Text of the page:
Tumbling through Earth’s increasingly crowded orbit are about 5,000 satellites, half a million pieces of human-made debris and only one confirmed natural object: the moon. Now, astronomers working out of the University of Arizona’s Steward Observatory think they may have discovered a second natural satellite — or at least a temporary one.
Meet 2020 CD3, Earth’s newest possible “minimoon.”
A minimoon, also known as a temporarily captured object, is a space rock that gets caught in Earth’s orbit for several months or years before shooting off into the distant solar system again (or burning up in our planet’s atmosphere).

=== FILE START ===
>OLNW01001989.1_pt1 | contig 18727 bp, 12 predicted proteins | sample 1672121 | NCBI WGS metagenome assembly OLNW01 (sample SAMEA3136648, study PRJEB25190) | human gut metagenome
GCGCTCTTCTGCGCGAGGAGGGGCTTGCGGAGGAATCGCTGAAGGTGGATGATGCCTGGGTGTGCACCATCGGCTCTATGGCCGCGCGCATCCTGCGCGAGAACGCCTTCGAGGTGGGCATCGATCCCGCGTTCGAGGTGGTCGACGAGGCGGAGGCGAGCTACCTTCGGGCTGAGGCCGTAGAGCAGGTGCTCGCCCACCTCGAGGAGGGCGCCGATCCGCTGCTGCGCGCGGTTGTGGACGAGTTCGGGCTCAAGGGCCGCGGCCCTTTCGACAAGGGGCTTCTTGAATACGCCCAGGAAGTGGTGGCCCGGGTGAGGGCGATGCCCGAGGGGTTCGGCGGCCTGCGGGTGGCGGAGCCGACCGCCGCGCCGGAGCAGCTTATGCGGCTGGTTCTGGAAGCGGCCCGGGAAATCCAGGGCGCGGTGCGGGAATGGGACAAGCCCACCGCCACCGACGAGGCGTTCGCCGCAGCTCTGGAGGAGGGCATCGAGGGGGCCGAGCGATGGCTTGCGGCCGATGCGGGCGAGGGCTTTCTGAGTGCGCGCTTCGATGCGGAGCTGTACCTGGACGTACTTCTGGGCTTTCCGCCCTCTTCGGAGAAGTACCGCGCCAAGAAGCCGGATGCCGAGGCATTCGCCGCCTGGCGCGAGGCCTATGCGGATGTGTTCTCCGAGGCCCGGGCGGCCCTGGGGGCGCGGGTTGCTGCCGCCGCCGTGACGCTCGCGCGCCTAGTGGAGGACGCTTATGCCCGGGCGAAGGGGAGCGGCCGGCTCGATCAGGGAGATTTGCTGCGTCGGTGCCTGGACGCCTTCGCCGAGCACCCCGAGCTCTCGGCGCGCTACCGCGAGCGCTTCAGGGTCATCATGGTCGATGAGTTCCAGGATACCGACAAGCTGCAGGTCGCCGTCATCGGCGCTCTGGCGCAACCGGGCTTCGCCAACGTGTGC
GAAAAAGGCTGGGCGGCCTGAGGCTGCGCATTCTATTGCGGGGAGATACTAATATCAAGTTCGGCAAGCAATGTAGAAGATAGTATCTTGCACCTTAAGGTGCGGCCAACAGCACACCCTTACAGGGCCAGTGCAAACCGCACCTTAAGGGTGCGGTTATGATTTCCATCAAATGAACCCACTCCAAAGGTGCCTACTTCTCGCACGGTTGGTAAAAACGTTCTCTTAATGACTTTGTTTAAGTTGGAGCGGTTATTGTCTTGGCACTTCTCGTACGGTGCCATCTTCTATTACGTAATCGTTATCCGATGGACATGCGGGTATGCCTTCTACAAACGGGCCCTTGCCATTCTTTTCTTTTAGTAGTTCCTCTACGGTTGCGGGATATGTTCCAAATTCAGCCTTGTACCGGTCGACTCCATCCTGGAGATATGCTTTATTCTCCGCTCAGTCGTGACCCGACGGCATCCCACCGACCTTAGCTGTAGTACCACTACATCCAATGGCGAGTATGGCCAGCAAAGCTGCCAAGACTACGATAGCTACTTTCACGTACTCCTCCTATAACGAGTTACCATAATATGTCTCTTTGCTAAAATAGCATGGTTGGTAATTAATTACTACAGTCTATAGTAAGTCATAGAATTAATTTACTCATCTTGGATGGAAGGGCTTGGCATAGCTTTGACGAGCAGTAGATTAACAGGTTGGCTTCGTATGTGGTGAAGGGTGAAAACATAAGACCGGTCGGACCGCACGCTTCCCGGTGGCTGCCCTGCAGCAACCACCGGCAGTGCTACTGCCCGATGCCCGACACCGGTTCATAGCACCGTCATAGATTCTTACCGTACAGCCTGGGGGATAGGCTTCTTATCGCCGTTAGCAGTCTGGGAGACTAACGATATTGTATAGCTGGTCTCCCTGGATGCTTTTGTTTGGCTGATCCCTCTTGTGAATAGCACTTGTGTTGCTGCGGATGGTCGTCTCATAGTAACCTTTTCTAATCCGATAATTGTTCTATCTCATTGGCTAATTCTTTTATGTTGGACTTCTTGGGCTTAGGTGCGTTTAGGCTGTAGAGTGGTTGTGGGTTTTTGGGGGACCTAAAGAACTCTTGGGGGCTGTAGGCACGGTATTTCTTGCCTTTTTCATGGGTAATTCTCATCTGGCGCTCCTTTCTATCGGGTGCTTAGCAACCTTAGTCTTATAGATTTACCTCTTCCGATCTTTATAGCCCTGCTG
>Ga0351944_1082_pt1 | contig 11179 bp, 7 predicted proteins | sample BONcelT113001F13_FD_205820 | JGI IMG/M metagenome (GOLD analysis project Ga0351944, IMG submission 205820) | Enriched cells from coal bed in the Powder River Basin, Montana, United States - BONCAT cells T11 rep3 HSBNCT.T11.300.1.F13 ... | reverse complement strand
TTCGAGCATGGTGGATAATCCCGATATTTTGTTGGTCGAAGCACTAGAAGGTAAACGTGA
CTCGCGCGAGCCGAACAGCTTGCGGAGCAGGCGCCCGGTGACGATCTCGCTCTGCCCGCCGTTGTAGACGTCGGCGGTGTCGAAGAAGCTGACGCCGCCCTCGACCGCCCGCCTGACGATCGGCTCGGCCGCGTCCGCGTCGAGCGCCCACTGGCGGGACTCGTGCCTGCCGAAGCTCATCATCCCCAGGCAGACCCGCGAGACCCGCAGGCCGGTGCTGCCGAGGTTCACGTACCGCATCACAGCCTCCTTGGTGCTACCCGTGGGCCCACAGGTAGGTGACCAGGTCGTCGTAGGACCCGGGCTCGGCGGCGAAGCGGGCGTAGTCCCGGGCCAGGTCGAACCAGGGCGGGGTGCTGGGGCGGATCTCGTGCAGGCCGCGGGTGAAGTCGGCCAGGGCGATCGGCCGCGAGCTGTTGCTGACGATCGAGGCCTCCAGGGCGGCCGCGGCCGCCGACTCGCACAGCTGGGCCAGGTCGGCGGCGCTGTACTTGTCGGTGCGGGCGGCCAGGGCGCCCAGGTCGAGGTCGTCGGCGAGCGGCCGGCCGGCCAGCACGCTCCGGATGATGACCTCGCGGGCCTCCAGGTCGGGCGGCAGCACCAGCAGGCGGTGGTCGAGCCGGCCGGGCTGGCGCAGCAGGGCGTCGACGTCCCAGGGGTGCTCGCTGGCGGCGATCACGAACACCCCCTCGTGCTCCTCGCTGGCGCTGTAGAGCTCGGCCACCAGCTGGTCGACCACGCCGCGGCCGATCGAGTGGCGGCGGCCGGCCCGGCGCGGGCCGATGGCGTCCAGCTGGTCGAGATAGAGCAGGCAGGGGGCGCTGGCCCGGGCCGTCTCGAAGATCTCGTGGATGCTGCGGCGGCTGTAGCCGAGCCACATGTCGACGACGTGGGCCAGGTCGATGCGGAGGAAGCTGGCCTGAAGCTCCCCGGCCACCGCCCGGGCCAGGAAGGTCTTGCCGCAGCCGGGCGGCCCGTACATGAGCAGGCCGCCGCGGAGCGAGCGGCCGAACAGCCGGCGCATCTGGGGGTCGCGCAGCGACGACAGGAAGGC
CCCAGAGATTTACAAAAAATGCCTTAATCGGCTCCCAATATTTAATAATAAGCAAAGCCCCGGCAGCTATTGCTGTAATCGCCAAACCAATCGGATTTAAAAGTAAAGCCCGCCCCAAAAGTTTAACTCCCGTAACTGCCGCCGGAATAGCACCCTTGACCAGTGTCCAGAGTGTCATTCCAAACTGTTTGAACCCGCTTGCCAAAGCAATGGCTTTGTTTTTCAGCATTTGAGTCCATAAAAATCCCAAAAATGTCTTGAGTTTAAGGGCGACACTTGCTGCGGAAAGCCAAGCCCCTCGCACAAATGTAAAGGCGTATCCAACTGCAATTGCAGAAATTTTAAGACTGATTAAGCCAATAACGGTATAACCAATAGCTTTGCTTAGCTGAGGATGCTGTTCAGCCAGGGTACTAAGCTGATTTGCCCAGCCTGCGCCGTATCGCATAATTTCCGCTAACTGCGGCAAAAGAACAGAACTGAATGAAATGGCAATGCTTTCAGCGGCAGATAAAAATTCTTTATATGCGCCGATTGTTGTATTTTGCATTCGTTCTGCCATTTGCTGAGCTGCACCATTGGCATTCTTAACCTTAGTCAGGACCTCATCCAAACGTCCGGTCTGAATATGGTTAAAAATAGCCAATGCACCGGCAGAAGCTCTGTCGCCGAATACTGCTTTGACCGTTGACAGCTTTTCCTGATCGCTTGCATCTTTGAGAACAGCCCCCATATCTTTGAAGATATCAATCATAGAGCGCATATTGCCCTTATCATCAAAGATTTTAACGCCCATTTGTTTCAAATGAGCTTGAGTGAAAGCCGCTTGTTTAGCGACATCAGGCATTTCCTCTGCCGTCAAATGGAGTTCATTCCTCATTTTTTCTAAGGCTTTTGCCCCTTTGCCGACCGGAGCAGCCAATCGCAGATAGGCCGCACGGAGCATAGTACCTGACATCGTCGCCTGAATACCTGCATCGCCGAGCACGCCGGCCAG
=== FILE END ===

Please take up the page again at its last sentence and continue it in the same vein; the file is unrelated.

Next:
Related: Could the moon act as a fishing net for extraterrestrial life?
While astronomers suspect there is at least one minimoon circling Earth at any given time, these tiny satellites are rarely discovered, likely because of their relatively small size. Until now, only one confirmed minimoon has ever been detected: a 3–foot-wide (0.9 meters) asteroid called 2006 RH120, which orbited Earth for 18 months in 2006 and 2007.